Tommy Esqueda is already thinking about some of the most remarkable water out there.
It’s called “215 water,” for short. And it’s another reason why Fresno’s Department of Public Utilities (DPU) is where the action’s at these days.
Esqueda, DPU’s director, remains busy overseeing early stages of a $425 million upgrade to the city’s water system. The biggest piece is construction of a huge surface water treatment plant in Southeast Fresno.
This is a familiar story. As is the past four years of historic drought. As is the preciousness of water in a semi-dry region such as our Central Valley.
But Esqueda also is finding time to prepare for a wet winter.
The weather experts are predicting an immediate future full of El Niño. In a word, rain!
Of course, nothing is guaranteed when it comes to the weather. But what might happen if we got, say, 20 inches of rain? And what might happen if all the rain came in the coldest months, producing an unusually heavy snowpack?
We veterans of the Valley know what would happen.
The Sierra Nevada is huge. The same can be said of the watershed for the San Joaquin River northeast of Fresno. Fresno and the Valley floor are pretty much flat as a pancake. The late spring and summer are hotter than a drugstore pistol.
The snowpack melts, the water-storage system on the San Joaquin is overwhelmed, the bosses of Friant Dam are forced to open the floodgates all the way, and everyone down river from Millerton Lake is in trouble.
Granted, such a scenario may seem like small potatoes for any place as water-starved as the Valley. But floods are not to be taken lightly. My house in northeast Lindsay was flooded twice in the 1960s. I know what it’s like to wake up in the morning and find shin-deep water in your bedroom.
The U.S. Bureau of Reclamation, which operates Friant Dam, has a program to help deal with a flood scenario like the one I described. According to a City Hall report, the Bureau during an especially wet winter can declare “that a temporary supply of water may exist that is not storable for Central Valley Project purposes.”
When that happens, the Bureau essentially says to certain favored customers: We’ve got too much water. You want some? The price is real good!
Fresno in a normal rain year is entitled to buy 60,000 acre feet of Millerton Lake water. There was a time when 60,000 acre feet would meet about 40% of Fresno’s annual water needs. We’ve done such a good job of conservation that, even with a growing population, 60,000 acre feet is well over half of our yearly needs.
On top of that, Mayor Ashley Swearengin’s water-system upgrade puts a premium on storing water in wet years so we’ll have water in dry times. She calls this “resiliency.” It’s vital to Fresno’s economic and social future.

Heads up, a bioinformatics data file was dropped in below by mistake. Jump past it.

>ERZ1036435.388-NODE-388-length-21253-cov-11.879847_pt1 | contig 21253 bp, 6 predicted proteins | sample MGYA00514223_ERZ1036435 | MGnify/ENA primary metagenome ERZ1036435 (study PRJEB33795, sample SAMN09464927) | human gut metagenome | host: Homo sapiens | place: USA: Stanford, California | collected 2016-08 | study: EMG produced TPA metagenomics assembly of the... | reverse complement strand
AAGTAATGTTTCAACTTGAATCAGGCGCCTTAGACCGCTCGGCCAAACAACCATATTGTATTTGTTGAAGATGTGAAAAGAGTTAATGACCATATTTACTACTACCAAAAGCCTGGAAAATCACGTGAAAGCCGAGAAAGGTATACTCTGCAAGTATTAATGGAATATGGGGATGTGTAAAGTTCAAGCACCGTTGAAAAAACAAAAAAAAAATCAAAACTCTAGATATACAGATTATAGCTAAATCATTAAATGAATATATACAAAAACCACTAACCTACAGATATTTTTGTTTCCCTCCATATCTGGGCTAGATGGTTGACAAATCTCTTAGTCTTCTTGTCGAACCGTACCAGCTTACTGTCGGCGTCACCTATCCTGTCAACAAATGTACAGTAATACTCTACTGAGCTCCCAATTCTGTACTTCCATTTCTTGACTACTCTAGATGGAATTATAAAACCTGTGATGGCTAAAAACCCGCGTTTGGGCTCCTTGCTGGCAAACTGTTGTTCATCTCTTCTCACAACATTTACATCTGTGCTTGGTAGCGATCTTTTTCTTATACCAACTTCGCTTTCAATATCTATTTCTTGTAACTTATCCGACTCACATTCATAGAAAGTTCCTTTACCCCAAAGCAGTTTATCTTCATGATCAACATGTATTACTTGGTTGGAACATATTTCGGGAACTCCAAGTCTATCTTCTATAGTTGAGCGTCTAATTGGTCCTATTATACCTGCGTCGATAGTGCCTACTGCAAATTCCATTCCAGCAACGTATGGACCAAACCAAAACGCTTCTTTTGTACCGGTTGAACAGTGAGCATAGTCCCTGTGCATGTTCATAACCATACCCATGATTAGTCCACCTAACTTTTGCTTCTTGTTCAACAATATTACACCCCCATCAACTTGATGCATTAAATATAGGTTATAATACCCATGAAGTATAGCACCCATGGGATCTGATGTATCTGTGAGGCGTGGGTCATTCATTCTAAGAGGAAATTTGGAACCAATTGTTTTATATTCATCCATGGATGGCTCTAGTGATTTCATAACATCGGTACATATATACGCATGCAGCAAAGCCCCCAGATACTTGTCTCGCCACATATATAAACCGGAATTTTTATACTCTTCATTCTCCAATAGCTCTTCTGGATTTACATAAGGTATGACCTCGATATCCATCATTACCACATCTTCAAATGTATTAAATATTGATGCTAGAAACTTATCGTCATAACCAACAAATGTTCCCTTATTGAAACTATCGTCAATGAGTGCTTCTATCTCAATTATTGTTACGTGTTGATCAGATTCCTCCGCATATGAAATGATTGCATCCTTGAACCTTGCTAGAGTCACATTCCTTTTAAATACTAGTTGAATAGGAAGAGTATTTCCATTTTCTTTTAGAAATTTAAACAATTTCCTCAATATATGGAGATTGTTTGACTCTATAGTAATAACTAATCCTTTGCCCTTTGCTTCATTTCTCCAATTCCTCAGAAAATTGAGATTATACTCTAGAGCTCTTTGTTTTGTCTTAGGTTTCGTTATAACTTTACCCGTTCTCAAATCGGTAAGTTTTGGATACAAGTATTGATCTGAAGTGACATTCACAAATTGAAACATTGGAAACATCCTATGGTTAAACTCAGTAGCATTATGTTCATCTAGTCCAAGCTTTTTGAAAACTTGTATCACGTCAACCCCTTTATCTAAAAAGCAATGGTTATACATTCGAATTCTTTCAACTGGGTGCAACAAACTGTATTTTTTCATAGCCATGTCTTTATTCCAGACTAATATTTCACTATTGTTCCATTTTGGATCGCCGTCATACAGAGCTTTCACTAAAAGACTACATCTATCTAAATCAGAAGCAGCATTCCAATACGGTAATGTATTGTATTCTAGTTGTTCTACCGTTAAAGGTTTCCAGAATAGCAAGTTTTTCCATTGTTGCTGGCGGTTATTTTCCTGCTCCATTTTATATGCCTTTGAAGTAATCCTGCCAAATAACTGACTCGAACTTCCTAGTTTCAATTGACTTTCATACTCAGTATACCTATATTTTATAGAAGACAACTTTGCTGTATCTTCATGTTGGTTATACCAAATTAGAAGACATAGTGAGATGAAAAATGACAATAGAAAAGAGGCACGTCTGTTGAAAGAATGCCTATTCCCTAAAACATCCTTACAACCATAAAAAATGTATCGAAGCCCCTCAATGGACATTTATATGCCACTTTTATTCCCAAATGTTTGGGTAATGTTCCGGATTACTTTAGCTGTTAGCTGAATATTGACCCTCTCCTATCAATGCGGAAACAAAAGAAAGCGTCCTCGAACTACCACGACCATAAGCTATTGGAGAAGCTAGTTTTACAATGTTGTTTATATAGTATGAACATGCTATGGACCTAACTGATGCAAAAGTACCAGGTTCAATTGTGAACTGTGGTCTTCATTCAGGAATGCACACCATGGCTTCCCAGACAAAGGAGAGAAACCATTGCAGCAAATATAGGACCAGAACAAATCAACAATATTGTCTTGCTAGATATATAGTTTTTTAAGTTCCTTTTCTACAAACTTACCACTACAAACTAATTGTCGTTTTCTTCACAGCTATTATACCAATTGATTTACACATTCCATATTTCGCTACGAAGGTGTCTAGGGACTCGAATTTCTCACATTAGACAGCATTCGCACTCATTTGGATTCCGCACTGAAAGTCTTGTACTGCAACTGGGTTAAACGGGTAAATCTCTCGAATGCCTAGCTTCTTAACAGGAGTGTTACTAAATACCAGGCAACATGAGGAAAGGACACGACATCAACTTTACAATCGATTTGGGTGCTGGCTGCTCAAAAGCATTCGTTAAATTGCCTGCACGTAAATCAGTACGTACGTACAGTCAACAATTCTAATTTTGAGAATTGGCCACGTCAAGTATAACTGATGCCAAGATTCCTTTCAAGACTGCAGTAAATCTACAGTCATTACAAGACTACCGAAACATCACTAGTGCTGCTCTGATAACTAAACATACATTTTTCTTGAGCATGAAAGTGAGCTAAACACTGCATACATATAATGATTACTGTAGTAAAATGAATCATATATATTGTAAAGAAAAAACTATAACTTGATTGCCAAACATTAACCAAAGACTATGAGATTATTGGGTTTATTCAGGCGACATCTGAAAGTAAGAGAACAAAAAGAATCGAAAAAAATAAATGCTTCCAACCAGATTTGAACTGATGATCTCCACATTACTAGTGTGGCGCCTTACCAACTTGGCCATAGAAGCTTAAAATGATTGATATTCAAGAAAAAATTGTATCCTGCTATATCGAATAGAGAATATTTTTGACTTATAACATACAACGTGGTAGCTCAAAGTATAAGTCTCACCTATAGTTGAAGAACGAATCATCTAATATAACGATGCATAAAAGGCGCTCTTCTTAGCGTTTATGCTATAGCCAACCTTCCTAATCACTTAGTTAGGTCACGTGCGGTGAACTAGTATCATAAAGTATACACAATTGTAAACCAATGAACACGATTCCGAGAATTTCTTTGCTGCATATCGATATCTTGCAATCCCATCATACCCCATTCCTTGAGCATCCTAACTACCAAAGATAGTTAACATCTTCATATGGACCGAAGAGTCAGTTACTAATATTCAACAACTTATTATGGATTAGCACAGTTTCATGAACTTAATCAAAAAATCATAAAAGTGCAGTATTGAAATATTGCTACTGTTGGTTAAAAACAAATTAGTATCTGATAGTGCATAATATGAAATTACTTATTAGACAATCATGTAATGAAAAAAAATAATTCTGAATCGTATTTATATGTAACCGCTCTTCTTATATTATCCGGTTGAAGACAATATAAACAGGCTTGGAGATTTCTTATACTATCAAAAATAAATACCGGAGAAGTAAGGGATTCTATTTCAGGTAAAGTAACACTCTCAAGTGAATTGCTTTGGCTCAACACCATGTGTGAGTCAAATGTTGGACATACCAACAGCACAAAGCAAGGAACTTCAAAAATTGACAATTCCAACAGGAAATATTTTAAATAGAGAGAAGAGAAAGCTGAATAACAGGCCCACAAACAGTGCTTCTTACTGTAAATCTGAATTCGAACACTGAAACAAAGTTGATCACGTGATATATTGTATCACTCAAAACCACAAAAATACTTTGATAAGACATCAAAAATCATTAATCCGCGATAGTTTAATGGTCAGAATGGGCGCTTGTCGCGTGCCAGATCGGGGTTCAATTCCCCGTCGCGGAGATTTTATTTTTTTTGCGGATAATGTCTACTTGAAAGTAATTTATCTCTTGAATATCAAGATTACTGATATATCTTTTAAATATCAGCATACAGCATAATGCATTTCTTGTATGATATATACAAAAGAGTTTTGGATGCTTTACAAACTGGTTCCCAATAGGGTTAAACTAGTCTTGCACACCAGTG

Back to the Bureau. No one knows for sure when the Bureau in a wet year will make such a declaration of excess water. But one thing is certain. Any entity such as Fresno that might want some of that water must prepare in advance. That means filing with the Bureau a signed 215 contract if you want to be in line for 215 water.
The number refers to Section 215 of the Reclamation Reform Act of 1982.
Esqueda on Oct. 22 sought the council’s OK to sign a 215 contract. The council said yes.
Now, as you may recall, October was a warm month. Fresno was struggling to keep up with Sacramento’s mandate that we cut our water consumption by 28%. The city’s water cops were making sure we didn’t irrigate our lawns more than twice a week. Trees continued to die.
Then four things happened.
- City Hall cut the outdoor watering schedule to one day a week starting Nov. 1. The one-day-a-week schedule was supposed to begin Dec. 1. But city officials were mighty worried about that 28% state mandate.
- November came and it actually cooled off. And it started raining. Not buckets and buckets. But we got a fair number of storms and the snowpack started to build.
- December came and it got cold. And the string of storms picked up in intensity.
- Finally, while just about everyone else in Fresno was focused on the moment at hand, Tommy Esqueda started thinking about 215 water.
Last Wednesday, I paid a late afternoon visit to Esqueda’s office on the fourth floor at City Hall. Numbers were on our minds.
Fresno at that point had 4.89 inches of rain. That wasn’t twice the normal amount for that date, but it was close. Another storm was predicted for Christmas Eve.
There was a bit more than 170,000 acre feet behind Friant Dam. That’s a lot of water. But it’s also only 33% of Millerton Lake’s capacity.
“So,” I asked Esqueda, “are you doing anything on the 215 front?”
“No, it’s too early.”
“Come on, Tommy. I know you better than that.”
Esqueda opened up a little.
He said there have been good storms in Northern California. He said a lot of water is heading into the delta where the Sacramento and San Joaquin rivers meet. He said there’s an intense debate about what to do with that water – let it stay in the delta (environmental reasons) or turn on the big pumps and send it to various parts to the south (agriculture and city reasons).